Agilent Technologies took an equity stake in synthetic biology pioneer Gen9 by closing on a $21 million investment in the developer of scalable technologies for synthesizing genes, the companies said today.
The deal gives Agilent a presence on Gen9’s board of directors, as well as in a biotech field where Agilent already has a presence. Its oligo synthesis technology produces what the company says is the highest-quality long DNA compared to that of any commercially available source.
Also, Agilent in recent years launched partnerships in synthetic biology. The company was the first industry member of University of California, Berkeley’s Synthetic Biology Institute in 2011. A year earlier, Agilent announced a collaborative investment with Harvard University’s Wyss Institute for Biologically Inspired Engineering.
“We believe that Gen9 has the correct strategy, technology, team, and IP portfolio to complement Agilent’s innovations in oligo library synthesis and, working together, we will help realize the promise of synthetic biology,” Neil Cook, vp and director, Agilent Laboratories, said in a statement.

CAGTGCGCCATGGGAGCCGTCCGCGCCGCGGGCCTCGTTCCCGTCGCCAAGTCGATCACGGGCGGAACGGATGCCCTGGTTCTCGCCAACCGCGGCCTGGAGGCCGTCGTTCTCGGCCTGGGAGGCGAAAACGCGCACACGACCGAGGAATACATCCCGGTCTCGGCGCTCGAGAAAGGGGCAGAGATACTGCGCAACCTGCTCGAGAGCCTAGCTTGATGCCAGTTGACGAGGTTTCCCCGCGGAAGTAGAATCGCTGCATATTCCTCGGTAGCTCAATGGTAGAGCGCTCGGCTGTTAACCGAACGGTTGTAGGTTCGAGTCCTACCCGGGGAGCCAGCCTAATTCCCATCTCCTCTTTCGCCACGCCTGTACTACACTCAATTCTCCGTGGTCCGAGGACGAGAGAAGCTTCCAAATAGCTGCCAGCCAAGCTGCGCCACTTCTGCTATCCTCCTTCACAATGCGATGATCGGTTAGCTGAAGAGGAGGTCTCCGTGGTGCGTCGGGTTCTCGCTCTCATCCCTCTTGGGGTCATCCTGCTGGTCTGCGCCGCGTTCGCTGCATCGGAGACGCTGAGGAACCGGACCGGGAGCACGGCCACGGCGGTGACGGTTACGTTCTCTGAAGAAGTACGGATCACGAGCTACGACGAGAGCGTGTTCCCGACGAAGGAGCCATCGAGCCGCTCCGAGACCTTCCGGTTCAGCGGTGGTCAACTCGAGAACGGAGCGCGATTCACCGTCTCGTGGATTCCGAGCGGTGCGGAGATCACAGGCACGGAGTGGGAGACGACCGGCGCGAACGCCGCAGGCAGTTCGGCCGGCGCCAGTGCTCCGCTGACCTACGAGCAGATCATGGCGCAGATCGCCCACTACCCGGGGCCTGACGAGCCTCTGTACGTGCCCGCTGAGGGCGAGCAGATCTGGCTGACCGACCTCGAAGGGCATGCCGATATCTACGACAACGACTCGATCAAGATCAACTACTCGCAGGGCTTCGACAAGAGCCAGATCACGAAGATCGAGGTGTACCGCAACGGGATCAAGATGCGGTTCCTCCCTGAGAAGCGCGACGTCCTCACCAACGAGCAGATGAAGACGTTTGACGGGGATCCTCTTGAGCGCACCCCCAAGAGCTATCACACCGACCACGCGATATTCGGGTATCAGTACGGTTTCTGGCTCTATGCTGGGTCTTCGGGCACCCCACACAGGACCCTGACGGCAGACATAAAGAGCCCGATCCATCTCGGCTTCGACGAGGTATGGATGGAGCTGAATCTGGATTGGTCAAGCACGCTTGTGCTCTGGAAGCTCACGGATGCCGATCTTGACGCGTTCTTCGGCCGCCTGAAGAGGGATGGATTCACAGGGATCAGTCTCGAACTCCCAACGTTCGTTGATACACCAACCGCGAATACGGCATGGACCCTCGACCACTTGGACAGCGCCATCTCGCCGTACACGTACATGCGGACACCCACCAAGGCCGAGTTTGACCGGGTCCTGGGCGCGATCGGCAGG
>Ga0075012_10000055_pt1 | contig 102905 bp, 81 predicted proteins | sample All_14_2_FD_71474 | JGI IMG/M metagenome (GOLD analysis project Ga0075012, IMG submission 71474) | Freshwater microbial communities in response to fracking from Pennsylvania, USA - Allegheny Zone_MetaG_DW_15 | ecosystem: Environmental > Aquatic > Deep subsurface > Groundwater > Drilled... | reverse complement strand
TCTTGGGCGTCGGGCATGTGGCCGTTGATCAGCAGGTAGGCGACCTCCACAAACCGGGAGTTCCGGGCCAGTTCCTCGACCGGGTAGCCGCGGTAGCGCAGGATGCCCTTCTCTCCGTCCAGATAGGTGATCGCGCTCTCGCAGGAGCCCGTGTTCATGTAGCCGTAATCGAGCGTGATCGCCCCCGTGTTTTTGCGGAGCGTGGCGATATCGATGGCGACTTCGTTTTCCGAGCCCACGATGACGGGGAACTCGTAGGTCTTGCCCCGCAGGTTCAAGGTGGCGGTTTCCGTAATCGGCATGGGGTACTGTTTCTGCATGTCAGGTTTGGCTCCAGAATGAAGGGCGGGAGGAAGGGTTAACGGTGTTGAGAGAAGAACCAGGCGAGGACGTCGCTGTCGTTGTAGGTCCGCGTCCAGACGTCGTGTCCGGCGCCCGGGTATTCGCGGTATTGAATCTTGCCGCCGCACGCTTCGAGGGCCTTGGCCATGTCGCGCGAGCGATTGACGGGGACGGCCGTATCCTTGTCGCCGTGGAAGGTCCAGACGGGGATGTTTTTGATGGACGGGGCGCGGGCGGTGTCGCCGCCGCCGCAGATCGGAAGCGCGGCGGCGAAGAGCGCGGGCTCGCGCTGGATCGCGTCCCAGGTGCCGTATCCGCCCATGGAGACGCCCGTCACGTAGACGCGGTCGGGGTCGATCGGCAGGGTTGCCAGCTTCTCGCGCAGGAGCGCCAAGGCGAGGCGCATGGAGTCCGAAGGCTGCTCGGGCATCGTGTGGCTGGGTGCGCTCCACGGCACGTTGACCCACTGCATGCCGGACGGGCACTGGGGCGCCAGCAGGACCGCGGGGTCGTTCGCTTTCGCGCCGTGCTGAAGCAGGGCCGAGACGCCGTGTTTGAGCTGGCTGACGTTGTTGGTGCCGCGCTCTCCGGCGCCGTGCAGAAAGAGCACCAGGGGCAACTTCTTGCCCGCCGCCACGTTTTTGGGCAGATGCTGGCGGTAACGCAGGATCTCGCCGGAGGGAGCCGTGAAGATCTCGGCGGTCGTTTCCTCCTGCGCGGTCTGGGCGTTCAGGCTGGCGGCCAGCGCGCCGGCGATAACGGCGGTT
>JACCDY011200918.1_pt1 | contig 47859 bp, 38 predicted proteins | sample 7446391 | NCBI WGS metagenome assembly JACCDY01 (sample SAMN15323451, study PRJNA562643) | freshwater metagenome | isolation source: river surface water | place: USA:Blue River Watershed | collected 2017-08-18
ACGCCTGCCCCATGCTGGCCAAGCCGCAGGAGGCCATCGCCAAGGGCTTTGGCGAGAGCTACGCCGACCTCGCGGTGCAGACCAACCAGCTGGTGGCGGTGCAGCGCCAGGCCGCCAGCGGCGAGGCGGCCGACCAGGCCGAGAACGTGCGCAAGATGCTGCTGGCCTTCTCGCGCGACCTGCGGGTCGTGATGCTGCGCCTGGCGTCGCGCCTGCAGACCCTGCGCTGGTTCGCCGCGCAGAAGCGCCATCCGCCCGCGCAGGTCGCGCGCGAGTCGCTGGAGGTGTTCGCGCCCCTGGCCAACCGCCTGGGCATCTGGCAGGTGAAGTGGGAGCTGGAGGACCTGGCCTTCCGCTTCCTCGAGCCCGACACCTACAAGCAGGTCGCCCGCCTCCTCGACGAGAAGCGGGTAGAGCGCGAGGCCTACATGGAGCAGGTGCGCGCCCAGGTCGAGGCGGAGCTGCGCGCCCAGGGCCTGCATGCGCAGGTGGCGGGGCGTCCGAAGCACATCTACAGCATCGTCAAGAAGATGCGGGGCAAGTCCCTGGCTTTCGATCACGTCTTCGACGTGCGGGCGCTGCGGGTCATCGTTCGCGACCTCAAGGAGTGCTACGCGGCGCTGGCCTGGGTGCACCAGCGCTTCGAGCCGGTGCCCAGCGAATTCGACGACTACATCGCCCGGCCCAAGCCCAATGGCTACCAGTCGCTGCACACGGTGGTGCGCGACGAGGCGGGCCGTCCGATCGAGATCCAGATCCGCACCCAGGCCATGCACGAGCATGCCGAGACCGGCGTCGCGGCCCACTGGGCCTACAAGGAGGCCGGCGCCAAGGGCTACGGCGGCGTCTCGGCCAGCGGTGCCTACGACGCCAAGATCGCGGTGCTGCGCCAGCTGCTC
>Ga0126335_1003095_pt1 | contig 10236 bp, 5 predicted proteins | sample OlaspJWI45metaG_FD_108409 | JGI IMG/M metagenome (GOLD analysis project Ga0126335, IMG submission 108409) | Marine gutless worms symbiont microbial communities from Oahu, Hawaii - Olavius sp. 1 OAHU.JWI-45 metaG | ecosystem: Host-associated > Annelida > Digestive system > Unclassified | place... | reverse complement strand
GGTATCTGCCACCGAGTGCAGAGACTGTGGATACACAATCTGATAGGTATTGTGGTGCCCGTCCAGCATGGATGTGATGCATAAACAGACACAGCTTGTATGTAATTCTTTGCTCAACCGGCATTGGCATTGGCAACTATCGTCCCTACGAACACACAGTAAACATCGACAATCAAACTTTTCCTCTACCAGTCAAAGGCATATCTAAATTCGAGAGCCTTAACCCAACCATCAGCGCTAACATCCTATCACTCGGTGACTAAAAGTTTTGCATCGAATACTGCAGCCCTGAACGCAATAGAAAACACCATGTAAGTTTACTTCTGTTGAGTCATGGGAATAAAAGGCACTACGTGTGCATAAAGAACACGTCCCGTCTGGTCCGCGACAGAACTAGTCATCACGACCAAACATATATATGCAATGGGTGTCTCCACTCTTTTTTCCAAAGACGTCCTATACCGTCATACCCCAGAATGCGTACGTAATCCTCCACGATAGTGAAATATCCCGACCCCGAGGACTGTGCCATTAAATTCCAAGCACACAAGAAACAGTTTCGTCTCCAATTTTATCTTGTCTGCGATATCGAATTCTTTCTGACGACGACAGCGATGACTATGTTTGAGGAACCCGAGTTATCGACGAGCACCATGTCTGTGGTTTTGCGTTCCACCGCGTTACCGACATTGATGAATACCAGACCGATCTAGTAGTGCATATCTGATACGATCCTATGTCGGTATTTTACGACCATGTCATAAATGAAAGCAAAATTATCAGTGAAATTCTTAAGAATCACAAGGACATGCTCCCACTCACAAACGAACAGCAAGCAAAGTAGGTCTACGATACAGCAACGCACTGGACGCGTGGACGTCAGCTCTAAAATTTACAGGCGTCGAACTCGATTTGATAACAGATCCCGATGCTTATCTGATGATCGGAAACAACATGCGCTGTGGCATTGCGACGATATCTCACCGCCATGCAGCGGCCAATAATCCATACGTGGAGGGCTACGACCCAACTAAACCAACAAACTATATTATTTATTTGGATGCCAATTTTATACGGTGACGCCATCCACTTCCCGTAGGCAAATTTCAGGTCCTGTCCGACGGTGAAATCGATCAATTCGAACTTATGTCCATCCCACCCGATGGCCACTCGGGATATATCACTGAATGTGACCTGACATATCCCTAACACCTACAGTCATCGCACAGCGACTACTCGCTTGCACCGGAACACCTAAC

As part of the agreement, Gen9 will incorporate Agilent’s Oligonucleotide Library Synthesis (OLS) technology into its manufacturing process, allowing for large-scale creation of pathway constructs and DNA libraries. Gen9 already manufactures and ships double-stranded GeneBits™ DNA constructs, or gene fragments from 500 to 1,024 base pairs long.
The company was founded in 2009 to generate high-quality DNA content toward chemical and enzyme production for industries that include agriculture, biofuels, pharmaceuticals, and even data storage.
Gen9’s next-generation gene synthesis technologies enable the high-throughput, automated production of DNA constructs at lower cost and higher accuracy than previous methods. The technologies underpin the Gen9 BioFab® platform, which can synthesize tens of thousands of gene fragments in just a few square feet of laboratory space.
Added Kevin Munnelly, Gen9’s president and CEO, in the same statement: “Agilent’s investment is a powerful validation of our proprietary BioFab platform, and we look forward to working closely with them to further innovate around our manufacturing capabilities and build Gen9 into the leading high-throughput supplier to the synthetic biology marketplace.”
Gen9’s founders were Joseph Jacobson of MIT, George Church of Harvard Medical School, and Drew Endy of Stanford University. Additional investors in the company included Draper Fisher Jurvetson, The Kraft Group, PBM Capital Group and several angel investors, including Scott A. Schoen and Weili Dai.